Video by Marissa Roberto, Shannon Finn, and Eric Stone
“I left San Lucas and met my husband and left this community. I had four children at that point and was married in 1984 and divorced in 2003. After separating from my husband, I ended up in Guatemala City and there I joined another group that worked on building women’s self-esteem and also to know their value, think about ways in which we could be self-sufficient.”
Guicha is a Guatemalan women from San Lucas Toliman. She is a single mother with four children. She runs the women’s center in San Lucas and works to promote self-esteem and self-sufficiency in the women in the community.
This past spring break, Cabrini students had the chance to learn about many global issues, one of which was women’s rights and issues. In the United States, the month of March is dedicated to women’s history. This experience allowed students to be able to expand their global viewpoint by hearing personal stories about how women are treated in Guatemala.
Every year Dr. Jerry Zurek and Dr. Raquel Green take a group of dedicated students to Guatemala. They get on a plane in Philadelphia and then hours later they walk off a plane into Guatemala City where they have to travel another almost three hours to a small town called San Lucas Toliman.
On a global scale, San Lucas seems unimportant. It is a small town on a lake, but do not let that fool you. San Lucas touches the heart of everyone who steps foot there. The charm, openness and graciousness of the people of San Lucas do not leave students for the rest of their lives and this year was no different.
Three faculty members, 10 students and two alumni made the trip this year. They had the opportunity, through the mission there, to work alongside with and talk with a number of different people in San Lucas. one of those people was Guicha.
According to the mission’s website, the women’s center is “a place where women can work, think, be together – not just a meeting hall or a meeting place.” Guicha not only runs the women’s center but also teaches lessons on weaving, sewing and other skills that can help women become more independent and self-sufficient.
She works hard to make sure that this generation has rights because she remembers when woman did not.
“Before the Peace Accords and before this change, women were not aware that they had rights. They just sort of accepted their gender roles and did not question,” Guicha said. “And it was at that moment when they began to think about it and think of their own dignity and how they could improve their lives.”
In the 1960s Guatemala began a brutal civil war; it was the government fighting against various rebel groups. According to a CNN article, “During the conflict, atrocities were committed against women, who were used as a weapon of war. In 1996, a ceasefire agreement was reached between insurgents and the government.” However, many of the people who committed these are still in positions of power and their views on women have not changed.
The culture in Guatemala is very machismo, or male-centered, and that often gives way to gender-based violence.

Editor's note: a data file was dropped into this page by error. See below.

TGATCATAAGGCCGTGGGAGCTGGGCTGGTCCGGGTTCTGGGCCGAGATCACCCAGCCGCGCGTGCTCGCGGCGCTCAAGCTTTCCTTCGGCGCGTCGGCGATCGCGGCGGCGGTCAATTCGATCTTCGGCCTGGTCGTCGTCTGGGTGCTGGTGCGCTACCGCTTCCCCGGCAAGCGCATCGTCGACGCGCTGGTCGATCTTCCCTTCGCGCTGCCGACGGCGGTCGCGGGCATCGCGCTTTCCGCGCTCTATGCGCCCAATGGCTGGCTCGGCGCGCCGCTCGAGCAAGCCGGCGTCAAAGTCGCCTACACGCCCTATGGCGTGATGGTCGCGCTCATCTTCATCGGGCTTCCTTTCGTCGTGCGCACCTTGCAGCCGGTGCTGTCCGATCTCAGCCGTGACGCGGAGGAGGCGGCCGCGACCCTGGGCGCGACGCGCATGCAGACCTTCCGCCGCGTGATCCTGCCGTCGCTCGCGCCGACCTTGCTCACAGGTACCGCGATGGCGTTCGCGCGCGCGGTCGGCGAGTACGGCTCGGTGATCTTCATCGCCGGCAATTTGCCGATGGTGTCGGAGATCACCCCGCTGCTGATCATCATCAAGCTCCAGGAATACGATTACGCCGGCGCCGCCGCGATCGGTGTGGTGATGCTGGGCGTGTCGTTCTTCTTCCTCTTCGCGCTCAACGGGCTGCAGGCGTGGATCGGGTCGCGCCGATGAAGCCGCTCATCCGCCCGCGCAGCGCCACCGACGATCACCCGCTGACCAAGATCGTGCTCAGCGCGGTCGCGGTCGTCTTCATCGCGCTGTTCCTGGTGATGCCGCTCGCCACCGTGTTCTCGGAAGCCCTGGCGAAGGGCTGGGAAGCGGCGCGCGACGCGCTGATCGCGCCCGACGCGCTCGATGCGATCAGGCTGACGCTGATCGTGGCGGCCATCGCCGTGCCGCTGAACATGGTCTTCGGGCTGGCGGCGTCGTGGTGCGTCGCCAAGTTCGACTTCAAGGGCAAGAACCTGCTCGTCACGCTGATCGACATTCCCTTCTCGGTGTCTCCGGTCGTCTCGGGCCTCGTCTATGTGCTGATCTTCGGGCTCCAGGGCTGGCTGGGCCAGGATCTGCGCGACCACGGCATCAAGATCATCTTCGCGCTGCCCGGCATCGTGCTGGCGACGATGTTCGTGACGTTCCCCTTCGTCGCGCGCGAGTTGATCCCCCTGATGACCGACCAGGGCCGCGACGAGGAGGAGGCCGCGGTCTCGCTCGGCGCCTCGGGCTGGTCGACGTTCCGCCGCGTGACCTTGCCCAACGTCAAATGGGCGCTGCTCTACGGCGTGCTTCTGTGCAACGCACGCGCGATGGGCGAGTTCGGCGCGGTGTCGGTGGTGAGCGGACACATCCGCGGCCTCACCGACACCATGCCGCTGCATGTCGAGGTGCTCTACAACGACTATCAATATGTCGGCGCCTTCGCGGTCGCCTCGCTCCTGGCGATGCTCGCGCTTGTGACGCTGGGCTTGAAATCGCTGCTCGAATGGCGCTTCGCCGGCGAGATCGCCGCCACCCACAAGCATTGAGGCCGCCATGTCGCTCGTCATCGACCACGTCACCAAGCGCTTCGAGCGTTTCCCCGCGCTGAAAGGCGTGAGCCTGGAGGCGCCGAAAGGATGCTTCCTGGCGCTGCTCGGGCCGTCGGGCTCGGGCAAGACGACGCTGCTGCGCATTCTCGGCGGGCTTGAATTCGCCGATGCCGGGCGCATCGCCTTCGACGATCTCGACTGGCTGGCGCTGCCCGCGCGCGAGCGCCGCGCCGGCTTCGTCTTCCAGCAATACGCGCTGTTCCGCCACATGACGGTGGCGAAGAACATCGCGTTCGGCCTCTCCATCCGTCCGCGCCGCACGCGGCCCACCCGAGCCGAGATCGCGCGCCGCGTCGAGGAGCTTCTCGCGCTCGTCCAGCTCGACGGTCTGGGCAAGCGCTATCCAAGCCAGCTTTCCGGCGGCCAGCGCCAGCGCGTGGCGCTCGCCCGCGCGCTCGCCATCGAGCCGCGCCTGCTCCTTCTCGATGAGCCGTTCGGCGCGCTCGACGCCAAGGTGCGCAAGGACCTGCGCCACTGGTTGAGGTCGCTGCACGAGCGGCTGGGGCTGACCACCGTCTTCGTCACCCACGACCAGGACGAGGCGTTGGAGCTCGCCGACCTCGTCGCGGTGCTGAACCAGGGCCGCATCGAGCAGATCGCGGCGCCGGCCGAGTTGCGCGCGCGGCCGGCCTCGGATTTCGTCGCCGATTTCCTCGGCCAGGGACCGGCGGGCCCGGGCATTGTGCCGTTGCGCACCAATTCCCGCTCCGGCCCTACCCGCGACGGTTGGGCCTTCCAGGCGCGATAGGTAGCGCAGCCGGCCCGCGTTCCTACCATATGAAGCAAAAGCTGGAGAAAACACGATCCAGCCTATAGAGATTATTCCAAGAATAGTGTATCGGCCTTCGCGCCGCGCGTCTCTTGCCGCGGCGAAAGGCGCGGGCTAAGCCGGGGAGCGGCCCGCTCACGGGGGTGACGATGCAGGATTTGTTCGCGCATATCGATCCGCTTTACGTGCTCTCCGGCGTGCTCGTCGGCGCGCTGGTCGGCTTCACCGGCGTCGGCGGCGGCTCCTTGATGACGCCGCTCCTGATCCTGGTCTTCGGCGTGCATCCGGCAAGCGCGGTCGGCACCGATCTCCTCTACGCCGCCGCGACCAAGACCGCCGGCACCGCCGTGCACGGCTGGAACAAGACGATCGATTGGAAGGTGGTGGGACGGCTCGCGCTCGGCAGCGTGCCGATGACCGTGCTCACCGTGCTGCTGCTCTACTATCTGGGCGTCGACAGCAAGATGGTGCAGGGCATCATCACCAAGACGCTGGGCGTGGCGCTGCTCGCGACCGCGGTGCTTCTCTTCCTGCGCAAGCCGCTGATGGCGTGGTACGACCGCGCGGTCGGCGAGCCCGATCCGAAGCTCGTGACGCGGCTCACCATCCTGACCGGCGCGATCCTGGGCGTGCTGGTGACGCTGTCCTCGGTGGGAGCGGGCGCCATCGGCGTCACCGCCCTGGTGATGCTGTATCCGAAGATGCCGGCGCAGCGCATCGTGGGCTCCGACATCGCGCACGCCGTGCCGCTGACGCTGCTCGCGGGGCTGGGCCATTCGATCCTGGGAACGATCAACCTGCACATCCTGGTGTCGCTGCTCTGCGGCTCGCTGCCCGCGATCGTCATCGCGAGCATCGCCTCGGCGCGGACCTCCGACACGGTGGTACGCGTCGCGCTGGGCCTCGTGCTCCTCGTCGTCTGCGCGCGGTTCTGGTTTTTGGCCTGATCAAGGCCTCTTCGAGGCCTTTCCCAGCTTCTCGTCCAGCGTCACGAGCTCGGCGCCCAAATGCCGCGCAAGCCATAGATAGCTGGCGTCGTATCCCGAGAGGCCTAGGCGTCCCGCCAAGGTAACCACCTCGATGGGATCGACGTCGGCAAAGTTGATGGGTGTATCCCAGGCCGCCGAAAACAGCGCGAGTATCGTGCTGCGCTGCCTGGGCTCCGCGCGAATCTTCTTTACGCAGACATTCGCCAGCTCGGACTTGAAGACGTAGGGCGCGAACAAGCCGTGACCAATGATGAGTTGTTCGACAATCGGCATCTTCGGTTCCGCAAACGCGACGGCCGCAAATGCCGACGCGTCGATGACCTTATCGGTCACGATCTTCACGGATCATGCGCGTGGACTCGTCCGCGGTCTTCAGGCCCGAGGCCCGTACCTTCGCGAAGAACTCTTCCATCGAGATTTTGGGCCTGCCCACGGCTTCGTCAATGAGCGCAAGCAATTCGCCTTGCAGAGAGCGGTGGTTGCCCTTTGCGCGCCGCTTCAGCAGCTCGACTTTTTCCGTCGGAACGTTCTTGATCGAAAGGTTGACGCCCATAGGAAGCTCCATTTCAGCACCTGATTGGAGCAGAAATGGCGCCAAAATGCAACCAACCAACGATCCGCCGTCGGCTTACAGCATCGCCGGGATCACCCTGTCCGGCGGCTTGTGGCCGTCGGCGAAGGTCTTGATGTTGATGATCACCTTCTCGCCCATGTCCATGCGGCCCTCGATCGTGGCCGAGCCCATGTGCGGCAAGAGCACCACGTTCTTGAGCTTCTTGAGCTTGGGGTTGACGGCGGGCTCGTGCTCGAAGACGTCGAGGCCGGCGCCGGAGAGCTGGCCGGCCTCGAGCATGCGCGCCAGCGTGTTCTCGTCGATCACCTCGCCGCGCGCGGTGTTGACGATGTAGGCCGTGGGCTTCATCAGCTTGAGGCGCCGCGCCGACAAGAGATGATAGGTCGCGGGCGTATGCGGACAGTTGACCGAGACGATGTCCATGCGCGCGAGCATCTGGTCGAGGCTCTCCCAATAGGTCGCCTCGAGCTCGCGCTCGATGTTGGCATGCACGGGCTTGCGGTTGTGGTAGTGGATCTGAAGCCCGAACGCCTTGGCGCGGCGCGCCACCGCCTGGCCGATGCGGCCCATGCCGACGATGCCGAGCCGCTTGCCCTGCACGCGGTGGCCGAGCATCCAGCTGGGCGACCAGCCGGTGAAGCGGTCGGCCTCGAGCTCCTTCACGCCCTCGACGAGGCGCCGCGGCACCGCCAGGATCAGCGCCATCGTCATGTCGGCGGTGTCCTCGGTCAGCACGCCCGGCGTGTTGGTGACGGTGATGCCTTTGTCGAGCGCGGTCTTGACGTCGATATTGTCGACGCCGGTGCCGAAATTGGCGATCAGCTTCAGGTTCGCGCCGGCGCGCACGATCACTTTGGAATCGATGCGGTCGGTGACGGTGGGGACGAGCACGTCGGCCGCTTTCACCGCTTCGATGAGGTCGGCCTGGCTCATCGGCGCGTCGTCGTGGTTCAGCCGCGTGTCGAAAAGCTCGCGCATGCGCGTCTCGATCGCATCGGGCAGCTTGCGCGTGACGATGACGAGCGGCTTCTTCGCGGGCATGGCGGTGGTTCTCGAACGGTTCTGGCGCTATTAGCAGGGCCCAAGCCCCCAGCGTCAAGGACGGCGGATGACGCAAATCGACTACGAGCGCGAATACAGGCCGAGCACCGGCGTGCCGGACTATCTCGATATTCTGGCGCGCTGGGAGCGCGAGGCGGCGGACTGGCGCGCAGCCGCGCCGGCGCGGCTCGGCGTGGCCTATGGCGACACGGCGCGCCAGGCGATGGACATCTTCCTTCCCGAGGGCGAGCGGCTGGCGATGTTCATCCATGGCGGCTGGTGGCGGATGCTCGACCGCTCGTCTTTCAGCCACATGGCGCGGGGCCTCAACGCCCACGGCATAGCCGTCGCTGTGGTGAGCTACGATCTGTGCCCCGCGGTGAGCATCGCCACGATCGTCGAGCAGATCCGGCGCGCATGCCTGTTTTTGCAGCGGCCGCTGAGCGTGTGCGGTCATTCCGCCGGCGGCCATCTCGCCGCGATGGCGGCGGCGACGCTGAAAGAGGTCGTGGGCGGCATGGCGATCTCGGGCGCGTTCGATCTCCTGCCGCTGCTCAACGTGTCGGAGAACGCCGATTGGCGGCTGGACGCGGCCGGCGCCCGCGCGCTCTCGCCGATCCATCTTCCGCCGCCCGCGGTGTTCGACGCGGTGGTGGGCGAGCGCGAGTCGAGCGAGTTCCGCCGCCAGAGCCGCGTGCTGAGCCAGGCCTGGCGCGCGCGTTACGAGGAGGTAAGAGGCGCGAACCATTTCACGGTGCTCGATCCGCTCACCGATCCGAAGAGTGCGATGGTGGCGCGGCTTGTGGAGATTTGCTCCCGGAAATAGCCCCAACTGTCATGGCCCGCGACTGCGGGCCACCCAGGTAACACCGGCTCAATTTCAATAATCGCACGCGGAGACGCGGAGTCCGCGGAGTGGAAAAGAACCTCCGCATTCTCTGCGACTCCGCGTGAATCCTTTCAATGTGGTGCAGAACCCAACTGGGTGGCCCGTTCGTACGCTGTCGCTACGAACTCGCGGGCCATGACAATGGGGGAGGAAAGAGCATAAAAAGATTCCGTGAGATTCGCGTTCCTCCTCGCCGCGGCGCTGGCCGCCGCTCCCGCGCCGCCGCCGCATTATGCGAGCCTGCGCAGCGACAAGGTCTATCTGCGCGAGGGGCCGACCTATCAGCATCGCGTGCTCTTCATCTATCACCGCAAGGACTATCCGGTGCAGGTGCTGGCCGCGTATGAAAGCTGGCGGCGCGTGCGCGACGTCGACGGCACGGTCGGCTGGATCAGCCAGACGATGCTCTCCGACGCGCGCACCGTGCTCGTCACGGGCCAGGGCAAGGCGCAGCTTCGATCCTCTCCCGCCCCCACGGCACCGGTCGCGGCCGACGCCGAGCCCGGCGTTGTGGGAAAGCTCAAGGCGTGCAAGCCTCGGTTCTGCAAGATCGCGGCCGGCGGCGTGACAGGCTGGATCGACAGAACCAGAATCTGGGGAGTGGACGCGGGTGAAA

“Here in Guatemala, there is quite a bit of gender violence against women as a way to control,” Guicha said. “So, if there is a case of gender violence and the women appeal to some kind of judicial process, it takes time and it takes a lot of money. They may not have money or they may not have the time to travel the distance. Many times women just don’t go there.”
“Guatemala ranks among the countries with the highest rate of violent deaths among women,” according to the United Nations. “In 2013, 748 women lost their lives to violence, a 10 percent increase compared to 2012, this gives an average of two deaths per day.”
Women are also left alone with their children a lot of the time because their husbands either are killed or leave them. This means that they are left alone to raise their children and find a way to earn money to support their entire family.
“Everything that they earn — maybe 500 quetzals a month [about one US dollar a day] — goes to educate their children and to dress them,” Guicha said. “Their goal is to get their children some kind of an education, but it is difficult. It is very difficult.”
However, even though it seems like a constant struggle for women in Guatemala, they refuse to give up and continue to fight for a better life for them and their daughters
“I have an 18-year-old daughter. She is a very, very strong girl. She finished her schooling, got an accounting degree and now she is doing business administration in the city,” Guicha said. “She learned a lot as she was growing up by seeing my difficulties and struggles. My daughter is doing very well, she is very talented, self-reliant and is a very strong woman.”
“The strength here is within the family unit. Women have certain life skills that allow them to survive on their own. On the other hand, men would have to go out and buy food on their own if they wanted to eat because the women usually make the food and they would not have that option anymore after they were separated.”